Orvieto underground is one of the underground paths that characterize the subsoil of Orvieto.
It is more or less 3000 years that Orvieto has been digging in the tuff block on which the city stands. Almost every house contains tunnels and caves, still mainly used as cellars, but used, over time, for the most varied uses.
Perforated therefore by a huge number of caves (there are, today, about 1200) not communicating one with the other, Orvieto is a unique case of how the inhabitants have been able to profit from the particular position of the town.
The immense amount of work over the centuries has certainly been facilitated by the consistency of volcanic, tuff and pozzolan rocks, very crumbly and easy to dig, as well as very precious: the resulting material of the excavations was used for construction: tuff for the blocks, pozzolana for the mortar.
The caves in Orvieto have never been used for housing or burial purposes, but only as places of work. In medieval times, during the sieges, the inhabitants, even those downstream, were forced to perch on the cliff, with consequent problems of space: the city on the surface was therefore the one where to live, the underground instead, the one to work and transfer all the activities necessary for sustenance.
The Orvieto Underground route consists of visiting only two caves, accessible because they are public property: they are in fact in the subsoil of the former hospital.
The first cave houses an oil mill from the Middle Ages, made between 1200 and 1300 and remained functional for centuries. Such an arrangement provided a whole series of advantages, not least the constant temperature of the environment (between 16 and 18 degrees) when outdoors, during the winter, temperatures could drop below freezing. Optimal conditions therefore, both for working and for storing the precious liquid.
It is fascinating to note that the basic technique in the olive oil production has remained substantially unchanged: the olives are squeezed (animal strength was used in this mill) producing a paste, which was then spread on the discs called “fiscoli” by which, stacked and pressed, the oil comes out.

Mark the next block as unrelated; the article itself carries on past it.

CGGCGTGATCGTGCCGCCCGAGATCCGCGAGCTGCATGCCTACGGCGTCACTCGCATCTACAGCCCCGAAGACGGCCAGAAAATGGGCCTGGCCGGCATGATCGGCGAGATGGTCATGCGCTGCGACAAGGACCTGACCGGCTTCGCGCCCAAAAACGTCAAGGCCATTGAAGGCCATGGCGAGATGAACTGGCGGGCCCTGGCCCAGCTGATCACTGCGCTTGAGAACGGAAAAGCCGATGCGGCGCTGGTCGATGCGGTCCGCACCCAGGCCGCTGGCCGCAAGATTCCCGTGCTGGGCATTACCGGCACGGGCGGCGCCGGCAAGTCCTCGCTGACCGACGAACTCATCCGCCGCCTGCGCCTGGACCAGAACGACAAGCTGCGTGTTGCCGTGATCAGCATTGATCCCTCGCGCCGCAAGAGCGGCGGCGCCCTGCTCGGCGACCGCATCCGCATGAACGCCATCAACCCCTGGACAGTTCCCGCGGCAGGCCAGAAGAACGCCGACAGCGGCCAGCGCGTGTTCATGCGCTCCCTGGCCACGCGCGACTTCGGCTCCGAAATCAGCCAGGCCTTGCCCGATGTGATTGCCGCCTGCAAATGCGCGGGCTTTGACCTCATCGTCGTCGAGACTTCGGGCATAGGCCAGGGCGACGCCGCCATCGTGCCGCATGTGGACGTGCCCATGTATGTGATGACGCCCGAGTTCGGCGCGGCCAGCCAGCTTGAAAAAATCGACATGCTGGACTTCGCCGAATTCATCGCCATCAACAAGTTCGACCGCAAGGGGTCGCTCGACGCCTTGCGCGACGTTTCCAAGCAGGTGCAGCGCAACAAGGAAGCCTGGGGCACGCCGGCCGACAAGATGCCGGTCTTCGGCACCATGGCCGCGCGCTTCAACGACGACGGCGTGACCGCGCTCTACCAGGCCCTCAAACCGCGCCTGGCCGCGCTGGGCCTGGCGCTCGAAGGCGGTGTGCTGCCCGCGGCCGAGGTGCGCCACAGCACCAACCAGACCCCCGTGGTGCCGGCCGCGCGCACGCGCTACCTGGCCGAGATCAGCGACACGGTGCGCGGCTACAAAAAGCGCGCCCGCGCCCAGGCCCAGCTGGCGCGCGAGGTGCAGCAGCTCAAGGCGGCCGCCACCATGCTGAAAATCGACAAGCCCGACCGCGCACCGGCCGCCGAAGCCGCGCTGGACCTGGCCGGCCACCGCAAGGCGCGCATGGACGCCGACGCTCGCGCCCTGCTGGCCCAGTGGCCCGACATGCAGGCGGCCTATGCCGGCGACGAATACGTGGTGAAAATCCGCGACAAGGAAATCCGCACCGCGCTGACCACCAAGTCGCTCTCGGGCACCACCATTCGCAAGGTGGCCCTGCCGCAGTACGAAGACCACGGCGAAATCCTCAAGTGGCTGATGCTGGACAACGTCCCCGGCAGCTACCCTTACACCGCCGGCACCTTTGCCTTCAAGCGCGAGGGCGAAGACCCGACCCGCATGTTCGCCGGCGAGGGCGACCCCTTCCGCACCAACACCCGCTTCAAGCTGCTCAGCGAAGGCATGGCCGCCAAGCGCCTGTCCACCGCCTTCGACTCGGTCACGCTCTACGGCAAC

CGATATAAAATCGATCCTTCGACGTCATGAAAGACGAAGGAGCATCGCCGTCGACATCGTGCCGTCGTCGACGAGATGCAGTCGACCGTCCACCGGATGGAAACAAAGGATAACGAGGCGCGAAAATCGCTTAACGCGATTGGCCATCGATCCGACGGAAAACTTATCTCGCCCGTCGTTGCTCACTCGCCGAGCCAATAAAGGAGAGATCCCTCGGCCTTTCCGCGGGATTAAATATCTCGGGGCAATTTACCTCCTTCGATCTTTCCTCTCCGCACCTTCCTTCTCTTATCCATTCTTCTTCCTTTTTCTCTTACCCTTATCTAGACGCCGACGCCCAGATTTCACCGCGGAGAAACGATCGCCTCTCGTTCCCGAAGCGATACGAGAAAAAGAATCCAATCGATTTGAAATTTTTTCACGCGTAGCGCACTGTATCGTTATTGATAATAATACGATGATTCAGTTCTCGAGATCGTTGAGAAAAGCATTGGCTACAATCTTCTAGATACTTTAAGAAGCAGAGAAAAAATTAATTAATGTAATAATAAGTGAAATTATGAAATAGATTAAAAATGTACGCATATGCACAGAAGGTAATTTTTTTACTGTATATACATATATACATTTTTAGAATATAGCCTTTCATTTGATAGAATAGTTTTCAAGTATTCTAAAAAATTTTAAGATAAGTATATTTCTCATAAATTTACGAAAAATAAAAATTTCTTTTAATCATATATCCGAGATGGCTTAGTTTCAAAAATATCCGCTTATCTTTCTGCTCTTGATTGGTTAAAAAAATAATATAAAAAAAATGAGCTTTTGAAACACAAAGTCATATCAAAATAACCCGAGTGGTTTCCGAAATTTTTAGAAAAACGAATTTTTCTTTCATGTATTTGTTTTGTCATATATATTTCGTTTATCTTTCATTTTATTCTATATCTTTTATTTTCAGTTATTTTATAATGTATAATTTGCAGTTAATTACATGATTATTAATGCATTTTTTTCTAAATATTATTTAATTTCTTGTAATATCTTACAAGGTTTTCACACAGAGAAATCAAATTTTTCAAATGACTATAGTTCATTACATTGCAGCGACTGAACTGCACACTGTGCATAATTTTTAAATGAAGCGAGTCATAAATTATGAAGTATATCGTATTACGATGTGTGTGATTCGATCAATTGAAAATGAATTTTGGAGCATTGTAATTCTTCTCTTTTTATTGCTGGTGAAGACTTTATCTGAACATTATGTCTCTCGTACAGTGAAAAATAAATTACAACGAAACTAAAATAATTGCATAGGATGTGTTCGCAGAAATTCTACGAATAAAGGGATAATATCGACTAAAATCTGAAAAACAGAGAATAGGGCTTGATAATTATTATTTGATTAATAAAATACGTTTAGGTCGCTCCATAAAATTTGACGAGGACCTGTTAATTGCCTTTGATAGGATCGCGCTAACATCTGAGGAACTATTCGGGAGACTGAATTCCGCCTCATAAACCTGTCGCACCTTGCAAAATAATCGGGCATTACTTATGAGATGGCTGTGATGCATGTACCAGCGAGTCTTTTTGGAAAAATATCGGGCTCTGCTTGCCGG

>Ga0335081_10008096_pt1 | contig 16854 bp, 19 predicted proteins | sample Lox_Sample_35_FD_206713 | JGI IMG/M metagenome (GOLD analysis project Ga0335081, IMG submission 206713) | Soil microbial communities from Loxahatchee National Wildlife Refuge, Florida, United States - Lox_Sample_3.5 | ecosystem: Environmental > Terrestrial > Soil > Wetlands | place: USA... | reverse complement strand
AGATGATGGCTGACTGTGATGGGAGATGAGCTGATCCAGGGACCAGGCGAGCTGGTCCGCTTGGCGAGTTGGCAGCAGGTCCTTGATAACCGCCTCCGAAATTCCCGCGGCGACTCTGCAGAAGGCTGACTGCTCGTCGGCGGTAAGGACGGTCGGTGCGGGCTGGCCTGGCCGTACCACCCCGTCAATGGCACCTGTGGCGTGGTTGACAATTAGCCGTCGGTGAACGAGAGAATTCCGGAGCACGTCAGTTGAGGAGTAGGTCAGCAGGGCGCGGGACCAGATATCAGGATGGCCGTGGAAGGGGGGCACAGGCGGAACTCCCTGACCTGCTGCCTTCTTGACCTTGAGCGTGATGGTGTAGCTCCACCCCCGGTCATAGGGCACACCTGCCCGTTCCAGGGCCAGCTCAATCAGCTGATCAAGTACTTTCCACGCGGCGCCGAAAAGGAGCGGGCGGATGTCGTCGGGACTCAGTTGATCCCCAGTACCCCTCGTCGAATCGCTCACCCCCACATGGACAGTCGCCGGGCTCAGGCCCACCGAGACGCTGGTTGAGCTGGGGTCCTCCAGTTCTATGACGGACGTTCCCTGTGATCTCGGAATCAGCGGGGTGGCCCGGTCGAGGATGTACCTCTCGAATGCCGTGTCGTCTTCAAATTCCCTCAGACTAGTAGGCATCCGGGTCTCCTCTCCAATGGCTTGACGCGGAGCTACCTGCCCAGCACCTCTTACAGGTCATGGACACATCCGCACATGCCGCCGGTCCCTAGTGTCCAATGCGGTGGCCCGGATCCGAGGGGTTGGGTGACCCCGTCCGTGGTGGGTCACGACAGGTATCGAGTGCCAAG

The techniques have remained the same, but the use has definitely changed: in ancient times the oil was not used for food purposes, but as an ointment for the skin and to produce light and heat.
A few steps and you find yourself in another working context, always of medieval origin: a pozzolana quarry, a compact mineral if sedimented, but which returns to dust only if touched. Indispensable and precious in construction, always used with lime and water to obtain mortar.
During the expansion of the quarry, in the 19th century, a small Etruscan well from the end of the 6th century came to light. We can currently admire it from an intermediate position, the excavation in fact cut it into two sections. We are about 13 meters below the level of its surface and, looking down, the gaze sinks for about twenty meters, the part that came to light thanks to a recent cleaning, even if the well should be deeper, at least additional 30 meters. The Etruscan wells were built according to a standard model: rectangular in shape (contrary to the Renaissance ones which are circular) and with fixed measures 80x120cm.
The small size had multiple positive aspects: they allowed a faster realization, and avoided the use of a ladder for the descent: with a brilliant trick, in fact, the walls themselves were used: a series of recesses at regular distance present on two opposite walls, allowed the descent and the ascent pointing feet and elbows.
The second visitable cave of Orvieto Underground has a particularity: it is open towards the valley. Despite the depth, being dug along the edge of the cliff, it has openings on the outside that have allowed it to be used for breeding purposes: these caves were used as dovecotes for the breeding of pigeons, still a typical dish of Orvieto and Umbrian cuisine. Long theories of rooms dotted with niches, characteristics of the part of the cliff facing south, sheltered from cold winds and therefore ideal for raising animals. But how come the pigeons? These animals have many “qualities”, such as being very prolific, being able to get food on their own, and always returning to their nest … and also being delicious!!! (sorry for vegetarians …)
The last cave, also originally intended for the breeding of pigeons, suddenly brings us back with a jump to the twentieth century: removed the dovecotes and chiseled a seat along the walls, it was destined to air raid shelter during the Second World War, being connected with the hospital above. All private caves however, in wartime were used as air raid shelters, even if the ancient city of Orvieto was never subject to bombing: the sensitive target was the railway station, which however was located downstream.
An intense short but very long journey therefore, from the Etruscans to the Second World War: cycles and recycles, courses and appeals, history of a city and stories of everyday life. Ancient as our history, eternal as memory.
In the surroundings: Ovo Pinto Museum in Civitella del Lago
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